"Things became better for a while after the city took over again", says Sims, "but, it went down hill again after the mayor took an interest in displacing the arts groups and the residents so that he could expand his charter school", Sims said.
A graduate of Mills College, Judith Sims has given dance lessons for the past 30 years, and teaches creative dance, tap lessons, jazz, and afro-asian dance techniques. "These are mostly poor and working class students of Oakland that are very bright which I work with", says Sims, "and it's very unethical as far as what the mayor has done to tarnish the good work being done at the arts center", Sims said.
"You want your life to be self determined. The mayor has not been ethical. The mayor lost his ethics somewhere along the path of life. Just because the mayor took the low-road, it does not mean that we have to follow. I don't want this to be a lesson in which people with no ethics win in this sort of situation. We don't want this to be a lesson for the people that unethical people can go unchallenged, and that is why we have sued the mayor", Sims said.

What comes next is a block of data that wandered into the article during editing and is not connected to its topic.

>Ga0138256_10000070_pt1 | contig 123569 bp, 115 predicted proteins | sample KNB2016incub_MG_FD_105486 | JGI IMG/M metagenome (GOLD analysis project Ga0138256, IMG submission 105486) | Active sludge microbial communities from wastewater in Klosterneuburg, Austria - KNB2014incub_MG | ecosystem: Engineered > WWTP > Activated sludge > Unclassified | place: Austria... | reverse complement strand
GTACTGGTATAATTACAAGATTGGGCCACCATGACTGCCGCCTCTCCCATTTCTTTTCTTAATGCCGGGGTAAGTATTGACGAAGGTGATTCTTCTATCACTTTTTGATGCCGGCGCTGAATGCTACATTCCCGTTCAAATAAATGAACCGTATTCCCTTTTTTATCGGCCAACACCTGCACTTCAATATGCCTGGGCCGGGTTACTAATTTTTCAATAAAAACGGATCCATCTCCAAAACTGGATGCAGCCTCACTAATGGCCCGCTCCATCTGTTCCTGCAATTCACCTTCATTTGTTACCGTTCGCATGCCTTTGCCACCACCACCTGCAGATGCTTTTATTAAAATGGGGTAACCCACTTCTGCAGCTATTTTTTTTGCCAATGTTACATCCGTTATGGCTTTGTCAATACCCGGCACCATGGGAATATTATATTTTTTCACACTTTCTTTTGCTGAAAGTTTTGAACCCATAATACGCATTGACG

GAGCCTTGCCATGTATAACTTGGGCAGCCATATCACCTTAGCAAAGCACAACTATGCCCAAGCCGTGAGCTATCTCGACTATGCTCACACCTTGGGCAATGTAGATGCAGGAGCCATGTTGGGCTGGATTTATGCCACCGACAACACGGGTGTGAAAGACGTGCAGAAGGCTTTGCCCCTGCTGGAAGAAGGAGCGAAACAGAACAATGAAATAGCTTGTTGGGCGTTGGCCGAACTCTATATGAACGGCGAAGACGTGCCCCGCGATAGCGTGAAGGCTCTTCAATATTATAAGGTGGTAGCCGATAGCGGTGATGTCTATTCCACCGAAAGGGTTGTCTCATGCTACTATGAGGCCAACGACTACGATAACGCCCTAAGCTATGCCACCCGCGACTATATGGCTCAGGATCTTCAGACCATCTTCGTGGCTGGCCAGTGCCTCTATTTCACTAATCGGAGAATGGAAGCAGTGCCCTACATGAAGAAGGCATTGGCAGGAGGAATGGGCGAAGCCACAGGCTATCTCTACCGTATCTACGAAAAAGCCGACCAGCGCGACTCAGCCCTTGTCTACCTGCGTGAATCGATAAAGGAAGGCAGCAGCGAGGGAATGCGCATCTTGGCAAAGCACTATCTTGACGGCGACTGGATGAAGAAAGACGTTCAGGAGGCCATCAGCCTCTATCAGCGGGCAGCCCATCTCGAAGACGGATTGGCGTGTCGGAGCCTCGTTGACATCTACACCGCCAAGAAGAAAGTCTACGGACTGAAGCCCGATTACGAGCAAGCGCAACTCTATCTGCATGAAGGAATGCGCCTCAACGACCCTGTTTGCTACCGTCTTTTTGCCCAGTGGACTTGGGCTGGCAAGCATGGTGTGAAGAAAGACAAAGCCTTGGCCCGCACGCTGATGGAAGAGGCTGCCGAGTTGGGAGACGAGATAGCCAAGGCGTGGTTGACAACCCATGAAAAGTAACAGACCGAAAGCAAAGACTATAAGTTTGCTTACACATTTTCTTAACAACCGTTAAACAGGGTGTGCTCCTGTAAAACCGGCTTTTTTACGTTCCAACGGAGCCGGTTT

Tenant Association Member and AAC resident Theo Williams, is with Local Union 107 and works at the Oakland Coliseum with many artists and performers when they come to town to perform and entertain the regional East Bay. Williams a resident of the AAC for nearly the past two years plans to remain there for some time ahead, and looks forward to his day in court to confront the mayor for his recent unbecoming behaviour that has disrupted his life.